Three questions to ask yourself before deciding whether you should stay... or go Dr. John Gottman, leading marriage expert and author of What Makes Love Last?: How to Build Trust and Avoid Betrayal and Woodward Thomas both agree that there are a number of questions partners can ask themselves to assess their relationship’s true viability when the urge to leave strikes. Gottman explains that asking these questions comprises a vital part of the “System Two Thinking” that must kick in after the heady beginnings of a budding new romance have already worn off. When they’re first falling in love, daters fall under the influence of “a cascade of hormones and neurotransmitters including oxytocin and dopamine,” which causes them to engage in the “System One Thinking” that allows them to ignore relationship red flags, according to Gottman.
Question #1: “Can I trust my partner?”
At this juncture when “System Two Thinking” begins, Gottman says that the major question that needs to be asked is: “Can I trust you?” He then continues to break down that central question for those trying to discern whether a relationship is worth investing in: “Other variations on this question include: ‘Can I trust you to put me first above your mother? What about your friends? When I really need you, will you be there for me? Can I trust you to stay faithful in a monogamous relationship with me? Can I trust you to keep romance alive and continue loving me?’ All of these questions open up like a fan, and that’s when people start seeing the red flags.”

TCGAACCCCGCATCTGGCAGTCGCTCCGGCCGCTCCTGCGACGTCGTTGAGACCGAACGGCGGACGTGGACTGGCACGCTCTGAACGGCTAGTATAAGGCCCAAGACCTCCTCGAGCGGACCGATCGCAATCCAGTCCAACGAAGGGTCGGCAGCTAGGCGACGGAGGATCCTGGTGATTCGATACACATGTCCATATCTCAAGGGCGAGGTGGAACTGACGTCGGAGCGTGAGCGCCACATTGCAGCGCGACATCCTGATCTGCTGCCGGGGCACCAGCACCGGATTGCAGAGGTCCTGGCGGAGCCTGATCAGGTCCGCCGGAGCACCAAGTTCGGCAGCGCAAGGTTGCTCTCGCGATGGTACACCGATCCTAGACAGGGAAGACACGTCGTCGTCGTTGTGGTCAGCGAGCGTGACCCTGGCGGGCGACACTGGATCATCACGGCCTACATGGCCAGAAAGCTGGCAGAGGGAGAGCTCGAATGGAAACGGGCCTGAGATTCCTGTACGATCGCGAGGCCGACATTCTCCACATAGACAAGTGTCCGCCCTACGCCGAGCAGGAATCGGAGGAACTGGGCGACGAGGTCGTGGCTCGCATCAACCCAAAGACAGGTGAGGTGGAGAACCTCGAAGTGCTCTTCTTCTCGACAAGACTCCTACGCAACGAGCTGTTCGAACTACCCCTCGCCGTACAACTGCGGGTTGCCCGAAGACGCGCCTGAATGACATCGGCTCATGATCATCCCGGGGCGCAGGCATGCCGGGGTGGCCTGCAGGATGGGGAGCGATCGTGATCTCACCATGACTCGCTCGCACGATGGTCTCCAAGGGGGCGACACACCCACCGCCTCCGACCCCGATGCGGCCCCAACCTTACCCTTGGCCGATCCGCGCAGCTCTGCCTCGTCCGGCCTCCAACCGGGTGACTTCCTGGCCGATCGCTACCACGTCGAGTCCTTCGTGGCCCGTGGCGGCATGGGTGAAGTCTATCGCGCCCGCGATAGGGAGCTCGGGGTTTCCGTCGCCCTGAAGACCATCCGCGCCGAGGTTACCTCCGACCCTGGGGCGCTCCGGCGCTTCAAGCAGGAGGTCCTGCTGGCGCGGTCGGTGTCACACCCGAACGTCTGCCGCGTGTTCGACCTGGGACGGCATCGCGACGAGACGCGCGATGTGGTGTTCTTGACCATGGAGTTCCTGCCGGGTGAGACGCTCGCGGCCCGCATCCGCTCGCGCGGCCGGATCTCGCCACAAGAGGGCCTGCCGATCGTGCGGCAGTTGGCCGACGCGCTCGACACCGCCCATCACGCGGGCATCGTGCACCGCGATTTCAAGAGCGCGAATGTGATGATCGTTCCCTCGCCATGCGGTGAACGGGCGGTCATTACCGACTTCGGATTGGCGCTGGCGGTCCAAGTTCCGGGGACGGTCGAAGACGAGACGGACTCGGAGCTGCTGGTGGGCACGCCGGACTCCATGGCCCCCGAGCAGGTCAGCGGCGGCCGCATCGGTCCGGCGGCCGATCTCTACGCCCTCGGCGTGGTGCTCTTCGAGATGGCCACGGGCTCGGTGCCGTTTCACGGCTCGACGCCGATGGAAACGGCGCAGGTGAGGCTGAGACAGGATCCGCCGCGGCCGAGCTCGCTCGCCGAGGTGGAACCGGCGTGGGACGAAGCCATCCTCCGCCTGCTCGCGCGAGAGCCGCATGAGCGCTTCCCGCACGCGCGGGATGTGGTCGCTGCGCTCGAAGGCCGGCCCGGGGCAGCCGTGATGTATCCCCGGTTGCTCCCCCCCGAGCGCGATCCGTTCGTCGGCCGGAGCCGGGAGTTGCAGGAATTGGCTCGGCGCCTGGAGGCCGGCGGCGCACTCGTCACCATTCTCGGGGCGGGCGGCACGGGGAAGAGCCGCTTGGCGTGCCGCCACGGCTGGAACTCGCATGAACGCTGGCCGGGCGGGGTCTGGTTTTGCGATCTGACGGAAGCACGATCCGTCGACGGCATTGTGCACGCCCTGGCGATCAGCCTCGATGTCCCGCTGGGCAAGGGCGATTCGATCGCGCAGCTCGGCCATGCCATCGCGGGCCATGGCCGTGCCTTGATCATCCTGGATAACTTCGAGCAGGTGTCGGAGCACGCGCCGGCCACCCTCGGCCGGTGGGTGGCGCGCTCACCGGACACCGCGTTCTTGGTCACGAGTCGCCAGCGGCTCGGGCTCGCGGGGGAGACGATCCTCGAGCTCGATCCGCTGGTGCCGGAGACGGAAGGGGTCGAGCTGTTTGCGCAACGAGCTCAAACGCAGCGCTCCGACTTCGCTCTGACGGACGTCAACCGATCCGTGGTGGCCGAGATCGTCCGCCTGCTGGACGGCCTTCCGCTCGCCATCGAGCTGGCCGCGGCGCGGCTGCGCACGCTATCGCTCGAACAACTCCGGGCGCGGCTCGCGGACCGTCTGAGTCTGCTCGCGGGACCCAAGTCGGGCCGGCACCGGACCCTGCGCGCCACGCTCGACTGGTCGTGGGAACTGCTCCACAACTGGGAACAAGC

Gottman offers two other essential questions to ask about your relationship: “When you get into a negative cycle of anger, frustration and disappointment, can you repair things? And when you’re upset and really need your partner, does that person turn away and refuse to engage with you? That’s a very important test,” advises Gottman.
Question #2: “Do I know what I really need in a relationship, and have I expressed those needs to my partner in a truthful, clear way yet?”
“I think you should ask yourself, ‘Have I told the truth about what I really feel and what I really need? Have I actually given the other person an opportunity to show up?’” advises Woodward Thomas. “I think the first question to ask even before that would be, ‘What do I really need here?’ A lot of us don’t even know what we need in a romantic relationship, so we’ll do a broad stroke of reactive thought that says: ‘I just need to get out of here.’ But really, what we actually need is a little bit more breathing room so we can sort through our own thoughts before choosing to act.”